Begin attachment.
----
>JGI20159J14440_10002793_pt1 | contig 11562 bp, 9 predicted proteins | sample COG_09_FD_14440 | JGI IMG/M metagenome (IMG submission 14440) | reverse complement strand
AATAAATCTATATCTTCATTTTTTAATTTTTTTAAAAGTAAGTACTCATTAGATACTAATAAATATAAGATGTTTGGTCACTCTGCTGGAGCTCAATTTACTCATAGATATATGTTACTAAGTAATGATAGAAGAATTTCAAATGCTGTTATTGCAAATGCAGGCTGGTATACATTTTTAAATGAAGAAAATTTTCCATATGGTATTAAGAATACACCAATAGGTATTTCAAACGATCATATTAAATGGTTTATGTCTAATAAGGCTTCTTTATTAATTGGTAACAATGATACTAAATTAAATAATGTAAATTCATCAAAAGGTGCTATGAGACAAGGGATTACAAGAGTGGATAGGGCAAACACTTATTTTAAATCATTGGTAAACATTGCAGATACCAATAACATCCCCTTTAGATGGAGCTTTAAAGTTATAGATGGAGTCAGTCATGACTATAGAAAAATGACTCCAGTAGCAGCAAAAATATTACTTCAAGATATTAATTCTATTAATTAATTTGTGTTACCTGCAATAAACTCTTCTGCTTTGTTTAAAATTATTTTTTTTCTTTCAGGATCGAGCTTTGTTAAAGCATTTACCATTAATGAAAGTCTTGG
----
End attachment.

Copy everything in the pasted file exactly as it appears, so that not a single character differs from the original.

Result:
>JGI20159J14440_10002793_pt1 | contig 11562 bp, 9 predicted proteins | sample COG_09_FD_14440 | JGI IMG/M metagenome (IMG submission 14440) | reverse complement strand
AATAAATCTATATCTTCATTTTTTAATTTTTTTAAAAGTAAGTACTCATTAGATACTAATAAATATAAGATGTTTGGTCACTCTGCTGGAGCTCAATTTACTCATAGATATATGTTACTAAGTAATGATAGAAGAATTTCAAATGCTGTTATTGCAAATGCAGGCTGGTATACATTTTTAAATGAAGAAAATTTTCCATATGGTATTAAGAATACACCAATAGGTATTTCAAACGATCATATTAAATGGTTTATGTCTAATAAGGCTTCTTTATTAATTGGTAACAATGATACTAAATTAAATAATGTAAATTCATCAAAAGGTGCTATGAGACAAGGGATTACAAGAGTGGATAGGGCAAACACTTATTTTAAATCATTGGTAAACATTGCAGATACCAATAACATCCCCTTTAGATGGAGCTTTAAAGTTATAGATGGAGTCAGTCATGACTATAGAAAAATGACTCCAGTAGCAGCAAAAATATTACTTCAAGATATTAATTCTATTAATTAATTTGTGTTACCTGCAATAAACTCTTCTGCTTTGTTTAAAATTATTTTTTTTCTTTCAGGATCGAGCTTTGTTAAAGCATTTACCATTAATGAAAGTCTTGG